Gary Sheldon Hutcheson apologized to his family and the victims of his $2 million Ponzi scheme at a federal court hearing Thursday that resulted in him being sentenced to serve five years in prison.
Hutcheson, 57, said his goal in life now is to rebuild relationships with his family and pay back more than $1.6 million in restitution to investors in the scheme.
“I have a knack for turning a dollar bill,” he said to the judge before being sentenced. “I will pay these people back.”
Hutcheson told the court he already has a plan to pay the restitution — an idea for an invention for prisons and jails.
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But Judge Jack T. Camp called him out, saying that Hutcheson stood out among the numerous people he’s sentenced in fraud cases.
“I don’t think I’ve had any who have callously abused the trust of (family and friends),” Camp said. “You violated that trust for your own personal benefit.”
The judge sentenced Hutcheson to a prison term longer than the 41-month to 51-month recommendation based on Hutcheson’s history and circumstances of the crime.
“I don’t think a 51-month sentence reflects the seriousness of the offense, he said.
Hutcheson and Saundra McKinney Pyles, 53, pleaded guilty in August to charges related to the Ponzi scheme that scammed more than four dozen investors, including prominent Macon business owners, doctors, accountants and a retired Superior Court judge.
Hutcheson solicited the investments, telling investors he would put the money in a hedge fund called Georgia Ionics Fund LLC, according to court records.
Authorities said Hutcheson invested just $780,000 of investors’ money and pocketed more than $1.3 million. Most of the $780,000 was lost in the stock market.
Hutcheson pleaded guilty to five counts of mail fraud and five counts of money laundering in August. Pyles pleaded guilty to concealing a felony.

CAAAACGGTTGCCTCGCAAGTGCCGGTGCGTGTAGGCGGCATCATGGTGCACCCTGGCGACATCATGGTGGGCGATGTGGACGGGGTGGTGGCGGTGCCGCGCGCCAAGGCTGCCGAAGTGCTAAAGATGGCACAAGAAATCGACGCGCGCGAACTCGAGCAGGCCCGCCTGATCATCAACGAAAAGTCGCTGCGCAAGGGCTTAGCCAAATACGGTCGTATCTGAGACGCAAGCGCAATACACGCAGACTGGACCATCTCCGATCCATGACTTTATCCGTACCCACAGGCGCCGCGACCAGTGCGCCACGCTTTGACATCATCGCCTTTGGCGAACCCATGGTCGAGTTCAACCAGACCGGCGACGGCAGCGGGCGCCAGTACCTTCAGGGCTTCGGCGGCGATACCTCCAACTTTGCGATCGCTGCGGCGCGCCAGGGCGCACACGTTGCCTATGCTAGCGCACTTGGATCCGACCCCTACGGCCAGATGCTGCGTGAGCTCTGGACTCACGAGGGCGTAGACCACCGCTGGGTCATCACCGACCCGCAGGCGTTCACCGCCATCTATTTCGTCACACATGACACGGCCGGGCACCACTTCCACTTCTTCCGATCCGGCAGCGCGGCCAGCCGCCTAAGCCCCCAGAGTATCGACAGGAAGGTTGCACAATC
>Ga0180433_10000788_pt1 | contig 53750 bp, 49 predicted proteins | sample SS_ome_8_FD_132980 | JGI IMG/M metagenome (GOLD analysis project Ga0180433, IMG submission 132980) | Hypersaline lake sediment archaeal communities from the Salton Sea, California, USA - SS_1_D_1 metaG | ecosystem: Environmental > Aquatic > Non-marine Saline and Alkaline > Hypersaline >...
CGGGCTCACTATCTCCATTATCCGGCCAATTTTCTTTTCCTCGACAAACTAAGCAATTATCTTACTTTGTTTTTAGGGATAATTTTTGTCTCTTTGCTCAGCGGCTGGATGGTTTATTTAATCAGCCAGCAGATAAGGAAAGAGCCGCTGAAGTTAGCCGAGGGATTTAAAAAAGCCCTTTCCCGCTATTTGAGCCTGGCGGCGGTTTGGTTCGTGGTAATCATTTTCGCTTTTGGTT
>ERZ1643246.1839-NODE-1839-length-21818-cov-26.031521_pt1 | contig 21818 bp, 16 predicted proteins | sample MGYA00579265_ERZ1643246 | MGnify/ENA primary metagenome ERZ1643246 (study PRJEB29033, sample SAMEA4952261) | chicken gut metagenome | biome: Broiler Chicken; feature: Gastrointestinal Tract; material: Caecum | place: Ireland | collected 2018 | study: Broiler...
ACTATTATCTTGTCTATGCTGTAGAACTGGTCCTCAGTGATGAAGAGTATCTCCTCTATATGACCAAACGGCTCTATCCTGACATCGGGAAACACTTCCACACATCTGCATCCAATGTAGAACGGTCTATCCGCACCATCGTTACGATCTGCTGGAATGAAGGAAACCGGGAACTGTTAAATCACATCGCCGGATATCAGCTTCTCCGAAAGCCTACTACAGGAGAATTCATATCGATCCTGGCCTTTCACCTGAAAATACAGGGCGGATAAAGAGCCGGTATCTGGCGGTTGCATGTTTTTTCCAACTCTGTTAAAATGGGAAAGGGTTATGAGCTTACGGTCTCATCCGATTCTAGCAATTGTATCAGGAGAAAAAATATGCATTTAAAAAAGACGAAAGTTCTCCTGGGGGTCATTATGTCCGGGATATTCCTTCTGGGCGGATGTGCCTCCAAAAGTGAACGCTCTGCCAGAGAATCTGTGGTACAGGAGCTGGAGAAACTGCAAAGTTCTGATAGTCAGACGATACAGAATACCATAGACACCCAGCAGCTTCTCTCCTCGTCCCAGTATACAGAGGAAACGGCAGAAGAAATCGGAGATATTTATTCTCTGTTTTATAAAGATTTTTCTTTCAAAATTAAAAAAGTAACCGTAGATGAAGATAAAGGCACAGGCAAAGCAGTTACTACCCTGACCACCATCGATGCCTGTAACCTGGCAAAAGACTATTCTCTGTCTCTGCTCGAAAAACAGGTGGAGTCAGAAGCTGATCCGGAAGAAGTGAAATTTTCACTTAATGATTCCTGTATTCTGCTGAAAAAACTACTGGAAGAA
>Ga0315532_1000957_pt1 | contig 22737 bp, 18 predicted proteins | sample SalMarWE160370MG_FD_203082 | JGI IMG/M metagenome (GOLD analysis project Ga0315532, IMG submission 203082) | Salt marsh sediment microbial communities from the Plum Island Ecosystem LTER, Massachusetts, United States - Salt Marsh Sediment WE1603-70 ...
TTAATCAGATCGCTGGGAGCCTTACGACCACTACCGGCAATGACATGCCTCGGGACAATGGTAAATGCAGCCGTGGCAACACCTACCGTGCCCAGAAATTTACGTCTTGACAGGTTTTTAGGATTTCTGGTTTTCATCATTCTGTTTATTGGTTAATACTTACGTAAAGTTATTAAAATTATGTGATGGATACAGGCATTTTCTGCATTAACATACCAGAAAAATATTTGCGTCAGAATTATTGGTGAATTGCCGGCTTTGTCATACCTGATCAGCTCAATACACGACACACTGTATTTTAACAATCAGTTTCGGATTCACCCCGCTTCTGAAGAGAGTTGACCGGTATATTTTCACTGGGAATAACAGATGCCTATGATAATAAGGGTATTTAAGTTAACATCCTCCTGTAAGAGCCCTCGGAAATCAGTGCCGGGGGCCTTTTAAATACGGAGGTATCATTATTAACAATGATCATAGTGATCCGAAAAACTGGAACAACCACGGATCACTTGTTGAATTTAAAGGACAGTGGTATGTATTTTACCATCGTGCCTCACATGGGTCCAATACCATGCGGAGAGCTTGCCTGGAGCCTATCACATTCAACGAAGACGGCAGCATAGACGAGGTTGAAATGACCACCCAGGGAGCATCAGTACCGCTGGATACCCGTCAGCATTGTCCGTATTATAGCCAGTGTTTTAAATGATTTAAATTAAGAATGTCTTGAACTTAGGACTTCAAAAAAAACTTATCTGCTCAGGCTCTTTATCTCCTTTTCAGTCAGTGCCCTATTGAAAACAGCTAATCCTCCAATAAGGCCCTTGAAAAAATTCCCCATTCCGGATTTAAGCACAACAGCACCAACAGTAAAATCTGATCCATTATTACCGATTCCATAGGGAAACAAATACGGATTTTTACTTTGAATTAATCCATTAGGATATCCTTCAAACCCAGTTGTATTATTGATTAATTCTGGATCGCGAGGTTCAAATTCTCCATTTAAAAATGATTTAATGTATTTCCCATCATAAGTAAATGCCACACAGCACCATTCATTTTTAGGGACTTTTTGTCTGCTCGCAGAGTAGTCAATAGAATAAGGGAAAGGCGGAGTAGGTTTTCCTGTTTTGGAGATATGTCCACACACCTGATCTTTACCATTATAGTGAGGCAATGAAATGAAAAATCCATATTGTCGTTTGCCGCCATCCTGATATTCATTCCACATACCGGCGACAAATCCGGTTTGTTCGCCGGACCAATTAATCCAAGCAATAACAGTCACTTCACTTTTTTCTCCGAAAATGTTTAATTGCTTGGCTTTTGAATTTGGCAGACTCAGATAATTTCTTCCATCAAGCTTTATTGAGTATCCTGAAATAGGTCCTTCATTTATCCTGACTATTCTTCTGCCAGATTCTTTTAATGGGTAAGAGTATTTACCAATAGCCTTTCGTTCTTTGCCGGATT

The judge sentenced Pyles to serve seven months in prison followed by seven months of home confinement. She received credit for time served since her April 28 arrest in Pueblo, Colo. Hutcheson and Pyles were apprehended by U.S. Marshals after being on the run for several months.
Together, Hutcheson and Pyles must pay investors more than $1.6 million in restitution. Both also must serve a period of supervised release, enter mental health, drug and alcohol treatment programs. They are under restrictions when trying to obtain new lines of credit.
Reza Sedghi, Pyles’ lawyer, said Pyles has arranged to work on a ranch in Montana.
Pyles also apologized at the hearing.
“The shame I feel is beyond words,” she said to the judge, sobbing.
Four of Pyles’ siblings attended the hearing.
Her sister Joy McKinney said Thursday was a bittersweet day. It was a relief to see the end of the court proceedings, but her family buried her father a year ago to the day.
Both of the siblings’ parents died while Pyles and Hutcheson were on the run, she said.
“This has been tough,” McKinney said.
Bryant Pyles, Saundra Pyles’ ex-husband, and Don Hutcheson, Gary Hutcheson's brother, spoke at the hearing and asked the judge to impose the maximum sentences allowable by law.
Bryant Pyles and Don Hutcheson recounted how they learned about the affair between Hutcheson and Pyles and about the Ponzi scheme.
Bryant Pyles, his brother and his son were investors in the scam. Bryant Pyles alone invested $320,000.
At some point, the family also learned about an alleged murder plot in which Hutcheson and Pyles sought to kill Hutcheson’s ex-wife to collect life insurance benefits. After losing money in the Ponzi scheme, they saw the plot as their only option, Bryant Pyles said.
Prosecutor David Stephens said there wasn’t enough evidence to support charges stemming from the murder plot.
Bryant Pyles requested on behalf of his family that the judge show no mercy.
“If they had not been caught, they would still be on the run today,” he said.
Don Hutcheson, Gary Hutcheson’s brother, said he was proud of his brother’s financial success after he gained wealth by selling a patent and his seemingly model family.
He invested $28,000 in his brother’s hedge fund not knowing that Hutcheson had lost everything in the stock market.
After learning about the Ponzi scheme, Don Hutcheson said he tried to convince his brother to turn himself in to the authorities.
But he refused.
Don Hutcheson urged the judge to punish his brother, saying he believes he’ll return to a life of crime upon release.
“Gary Hutcheson is a liar, and a cheat and a thief,” he said.
Bryant Pyles said he would have liked to see his ex-wife ordered to serve more prison time.
“I still feel like she was right there with him,” he said. “She could have stopped it.”
Bryant Pyles said it’s a relief that the court process is over.
“It seems like we’ve got some closure finally,” he said.
Although the couple was sentenced to pay restitution, Bryant Pyles said he’s not expecting to see much money.
“It’s been a big hit,” Bryant Pyles said of losing his investment in harsh economic times. “It couldn’t have come at a harder time.”
Information from The Telegraph’s archives was included in this report. To contact writer Amy Leigh Womack, call 744-4398.